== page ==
A man accidentally steps in front of a train, killing himself. Who and what he was is unimportant now. It is the repercussions of his death, the slow ripples that it sends out and how it affects people--most of whom never even knew him--that we’re supposed to be keeping an eye on here. This seemingly everyday accident is the catalytic event in Aussie filmmaker Sarah Watt’s deft, death-obsessed drama Look Both Ways.
Borrowing a page or two (or three) from Paul Thomas Anderson’s melancholy Magnolia (or, more recently, Paul Haggis’ Crash), the film follows an ensemble cast linked together by the thinnest threads of providence. Our wide network of characters includes a photojournalist named Nick (William McInnes, noted Australian TV actor and husband to Watt) who finds out he has cancer, a pessimistic artist named Meryl (Justine Clarke, Japanese Story) who has just returned from her father’s funeral, an angry divorced writer (Anthony Hayes) whose girlfriend (Lisa Flanagan) is pregnant and, of course, the young widow whose husband just stepped in front of the train.
Though methodically paced, the film shows off some jazzy visual skills on the part of writer/director Watt (who began her career as an animator). Preoccupied with death, Meryl is constantly imagining elaborate ways in which she might die at any given moment (train wreck, car accident, shark attack). These scenes are played out in rapid-fire cartoon sequences that mirror Meryl’s morose watercolors. Nick, meanwhile, grows more and more concerned with all things medical. His mind keeps racing through quick-clip montages of medical texts, x-rays and microscopic cancer cells. These sequences give some real originality to the project and lend considerable energy to a film that might otherwise be hopelessly glum.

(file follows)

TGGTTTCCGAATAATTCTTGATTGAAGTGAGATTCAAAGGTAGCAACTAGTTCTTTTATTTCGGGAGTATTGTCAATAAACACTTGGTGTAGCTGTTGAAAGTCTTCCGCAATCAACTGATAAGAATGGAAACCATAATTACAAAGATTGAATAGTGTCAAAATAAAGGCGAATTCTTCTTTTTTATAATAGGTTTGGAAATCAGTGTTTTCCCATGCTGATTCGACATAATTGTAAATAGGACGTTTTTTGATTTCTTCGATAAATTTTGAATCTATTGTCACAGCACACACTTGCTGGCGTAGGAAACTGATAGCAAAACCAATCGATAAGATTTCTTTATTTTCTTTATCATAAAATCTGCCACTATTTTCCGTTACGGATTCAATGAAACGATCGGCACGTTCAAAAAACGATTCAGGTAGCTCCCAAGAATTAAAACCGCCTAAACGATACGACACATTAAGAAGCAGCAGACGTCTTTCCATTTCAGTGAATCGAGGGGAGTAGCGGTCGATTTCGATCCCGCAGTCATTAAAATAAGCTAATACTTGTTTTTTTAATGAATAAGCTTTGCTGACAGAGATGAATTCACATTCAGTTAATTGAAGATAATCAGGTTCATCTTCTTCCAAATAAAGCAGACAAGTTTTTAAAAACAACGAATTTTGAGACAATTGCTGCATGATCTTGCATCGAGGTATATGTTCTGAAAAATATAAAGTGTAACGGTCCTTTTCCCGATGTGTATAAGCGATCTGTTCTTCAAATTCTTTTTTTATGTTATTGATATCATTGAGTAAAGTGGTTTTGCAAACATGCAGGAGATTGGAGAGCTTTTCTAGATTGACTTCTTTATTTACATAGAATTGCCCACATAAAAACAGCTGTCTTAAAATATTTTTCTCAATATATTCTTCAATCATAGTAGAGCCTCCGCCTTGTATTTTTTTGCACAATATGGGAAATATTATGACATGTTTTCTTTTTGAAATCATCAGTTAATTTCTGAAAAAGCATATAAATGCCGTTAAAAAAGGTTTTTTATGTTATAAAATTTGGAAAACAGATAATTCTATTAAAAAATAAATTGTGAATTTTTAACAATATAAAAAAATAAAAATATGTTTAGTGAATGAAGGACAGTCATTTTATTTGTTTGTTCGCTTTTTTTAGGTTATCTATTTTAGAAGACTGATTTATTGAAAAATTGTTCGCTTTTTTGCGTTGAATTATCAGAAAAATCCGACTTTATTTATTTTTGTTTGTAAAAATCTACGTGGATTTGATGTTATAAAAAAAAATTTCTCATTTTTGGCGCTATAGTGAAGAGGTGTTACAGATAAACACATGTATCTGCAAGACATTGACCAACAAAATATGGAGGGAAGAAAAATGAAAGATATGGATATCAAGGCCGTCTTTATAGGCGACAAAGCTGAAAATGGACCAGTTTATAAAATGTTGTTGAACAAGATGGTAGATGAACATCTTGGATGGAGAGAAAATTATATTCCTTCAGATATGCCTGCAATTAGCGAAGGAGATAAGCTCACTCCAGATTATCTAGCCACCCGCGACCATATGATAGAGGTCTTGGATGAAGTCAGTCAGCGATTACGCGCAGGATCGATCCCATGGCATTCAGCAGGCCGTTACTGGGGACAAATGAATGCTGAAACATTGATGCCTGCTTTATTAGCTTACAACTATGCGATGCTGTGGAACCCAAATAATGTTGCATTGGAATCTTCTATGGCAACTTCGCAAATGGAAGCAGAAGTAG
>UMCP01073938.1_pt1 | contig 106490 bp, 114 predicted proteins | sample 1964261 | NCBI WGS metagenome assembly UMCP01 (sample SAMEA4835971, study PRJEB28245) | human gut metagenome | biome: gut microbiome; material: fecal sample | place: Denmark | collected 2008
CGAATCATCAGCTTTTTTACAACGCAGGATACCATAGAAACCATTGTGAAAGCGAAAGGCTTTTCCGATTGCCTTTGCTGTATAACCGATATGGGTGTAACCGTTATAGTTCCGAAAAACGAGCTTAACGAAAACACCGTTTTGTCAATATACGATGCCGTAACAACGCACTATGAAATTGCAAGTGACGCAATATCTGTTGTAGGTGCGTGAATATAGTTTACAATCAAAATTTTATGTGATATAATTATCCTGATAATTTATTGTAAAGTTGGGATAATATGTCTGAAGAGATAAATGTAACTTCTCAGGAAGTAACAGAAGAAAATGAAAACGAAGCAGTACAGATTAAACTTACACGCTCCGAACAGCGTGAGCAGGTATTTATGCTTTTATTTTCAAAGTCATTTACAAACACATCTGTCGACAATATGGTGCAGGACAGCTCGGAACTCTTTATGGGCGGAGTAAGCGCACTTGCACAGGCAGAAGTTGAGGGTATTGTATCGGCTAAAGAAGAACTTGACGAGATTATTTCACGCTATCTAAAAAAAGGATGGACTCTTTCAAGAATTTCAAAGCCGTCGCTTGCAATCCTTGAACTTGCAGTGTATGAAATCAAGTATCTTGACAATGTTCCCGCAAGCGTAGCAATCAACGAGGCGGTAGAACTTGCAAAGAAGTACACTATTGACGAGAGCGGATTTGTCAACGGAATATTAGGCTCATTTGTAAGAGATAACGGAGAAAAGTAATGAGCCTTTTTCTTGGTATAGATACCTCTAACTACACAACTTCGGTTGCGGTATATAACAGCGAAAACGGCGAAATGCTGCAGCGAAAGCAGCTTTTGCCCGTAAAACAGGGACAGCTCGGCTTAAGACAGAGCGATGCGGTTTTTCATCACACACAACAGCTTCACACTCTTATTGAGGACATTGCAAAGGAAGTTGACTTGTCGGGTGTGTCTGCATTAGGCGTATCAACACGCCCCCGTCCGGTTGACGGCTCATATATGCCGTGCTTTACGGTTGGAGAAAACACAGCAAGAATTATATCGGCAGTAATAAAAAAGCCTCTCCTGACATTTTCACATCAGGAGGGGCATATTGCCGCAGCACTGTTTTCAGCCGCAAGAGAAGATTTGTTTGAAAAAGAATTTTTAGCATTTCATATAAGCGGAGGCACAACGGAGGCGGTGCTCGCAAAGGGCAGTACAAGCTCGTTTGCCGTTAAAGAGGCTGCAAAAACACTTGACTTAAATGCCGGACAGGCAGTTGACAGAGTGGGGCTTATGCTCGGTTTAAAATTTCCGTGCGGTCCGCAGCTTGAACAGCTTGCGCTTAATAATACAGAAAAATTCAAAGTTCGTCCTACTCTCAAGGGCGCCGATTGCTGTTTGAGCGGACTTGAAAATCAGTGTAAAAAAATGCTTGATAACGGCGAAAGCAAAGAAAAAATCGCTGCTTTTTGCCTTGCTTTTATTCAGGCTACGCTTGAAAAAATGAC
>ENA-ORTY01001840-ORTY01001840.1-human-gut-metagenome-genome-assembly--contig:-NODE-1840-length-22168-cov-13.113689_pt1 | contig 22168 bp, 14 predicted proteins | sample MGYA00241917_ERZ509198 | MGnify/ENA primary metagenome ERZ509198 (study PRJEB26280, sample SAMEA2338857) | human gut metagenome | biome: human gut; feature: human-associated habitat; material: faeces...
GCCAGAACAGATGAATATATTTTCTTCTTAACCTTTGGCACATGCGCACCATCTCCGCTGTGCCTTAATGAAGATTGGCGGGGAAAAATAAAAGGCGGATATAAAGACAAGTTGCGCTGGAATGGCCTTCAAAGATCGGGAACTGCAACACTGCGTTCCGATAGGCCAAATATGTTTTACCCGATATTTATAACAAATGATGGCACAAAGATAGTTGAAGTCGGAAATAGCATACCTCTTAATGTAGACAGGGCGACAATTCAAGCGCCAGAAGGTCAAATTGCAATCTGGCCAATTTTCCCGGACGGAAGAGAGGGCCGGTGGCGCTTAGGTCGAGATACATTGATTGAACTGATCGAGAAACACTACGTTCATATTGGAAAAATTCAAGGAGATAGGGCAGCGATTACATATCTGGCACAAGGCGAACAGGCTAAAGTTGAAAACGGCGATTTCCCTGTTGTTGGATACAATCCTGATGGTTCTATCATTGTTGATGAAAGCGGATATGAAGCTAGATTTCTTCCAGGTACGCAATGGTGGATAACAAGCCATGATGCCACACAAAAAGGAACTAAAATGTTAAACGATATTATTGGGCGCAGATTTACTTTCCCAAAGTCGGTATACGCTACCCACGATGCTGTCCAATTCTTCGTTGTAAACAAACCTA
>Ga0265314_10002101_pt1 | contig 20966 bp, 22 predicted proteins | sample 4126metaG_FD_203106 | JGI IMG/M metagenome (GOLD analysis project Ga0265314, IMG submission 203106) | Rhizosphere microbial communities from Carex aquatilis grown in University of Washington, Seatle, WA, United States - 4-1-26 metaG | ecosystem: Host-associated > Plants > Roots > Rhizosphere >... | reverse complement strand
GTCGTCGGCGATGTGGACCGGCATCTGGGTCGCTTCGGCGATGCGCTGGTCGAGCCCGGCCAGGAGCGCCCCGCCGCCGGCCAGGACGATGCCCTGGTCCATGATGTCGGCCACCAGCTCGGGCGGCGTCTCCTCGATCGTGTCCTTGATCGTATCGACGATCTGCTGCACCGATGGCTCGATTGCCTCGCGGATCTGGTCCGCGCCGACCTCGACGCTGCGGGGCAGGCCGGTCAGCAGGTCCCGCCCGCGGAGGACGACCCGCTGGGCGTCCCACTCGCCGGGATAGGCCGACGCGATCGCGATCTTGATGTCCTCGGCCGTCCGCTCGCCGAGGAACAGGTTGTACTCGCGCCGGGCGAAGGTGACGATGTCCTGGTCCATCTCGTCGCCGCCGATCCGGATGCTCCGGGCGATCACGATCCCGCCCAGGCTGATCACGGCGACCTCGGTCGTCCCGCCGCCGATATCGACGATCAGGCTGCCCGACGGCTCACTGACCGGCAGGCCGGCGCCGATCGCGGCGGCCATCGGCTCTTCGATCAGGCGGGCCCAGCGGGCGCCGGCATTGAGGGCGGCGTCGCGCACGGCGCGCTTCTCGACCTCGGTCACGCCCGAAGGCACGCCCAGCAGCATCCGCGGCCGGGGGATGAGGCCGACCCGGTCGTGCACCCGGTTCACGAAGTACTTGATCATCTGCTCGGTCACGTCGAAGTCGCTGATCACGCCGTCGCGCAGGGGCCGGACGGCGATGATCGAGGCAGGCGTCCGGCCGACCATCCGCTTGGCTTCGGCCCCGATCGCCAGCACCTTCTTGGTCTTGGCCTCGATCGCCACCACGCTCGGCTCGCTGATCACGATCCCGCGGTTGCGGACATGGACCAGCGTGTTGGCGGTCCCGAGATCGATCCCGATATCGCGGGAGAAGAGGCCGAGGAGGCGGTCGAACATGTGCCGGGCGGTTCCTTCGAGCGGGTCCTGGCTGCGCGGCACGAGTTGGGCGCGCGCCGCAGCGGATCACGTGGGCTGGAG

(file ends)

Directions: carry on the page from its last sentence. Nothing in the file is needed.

Despite its concentration on all things dead and dying, Look Both Ways is a “light at the end of the tunnel” affair. Death is, after all, a natural event. Over the course of the film, our diverse characters slowly come to grips with life or the lack thereof. One particular character, a sad-faced middle-aged man who seems to have no connection with the other characters, eventually provides the missing piece of the film’s puzzle, delivering a graceful, low-key coda.
Look Both Ways doesn’t handle everything with perfection. The film’s somehow inevitable emo music montage--a familiar sight since at least Magnolia--might strike a few viewers as a too-easy shortcut. This last TV season, it seemed like the “camera pans and characters look sad while emotional pop tune plays” turned up as the weekly climax to just about every episode of “Grey’s Anatomy,” “ER” and “Rescue Me.” It’s probably time to put that trope to bed. At the same time, the story’s narrative curlicues only manage to turn back on themselves, leading viewers not to any particularly earth-shattering, life-changing conclusion. Nonetheless, the film has such a likable, sad-sack sense of humor to it that it’s easy to forgive the occasional lack of sophistication.
Earnest and honest in delivering its simple “life goes on” message, Look Both Ways is an an unpolished indie gem that somehow finds comfort in inner conflict, existential angst and freak accidents.
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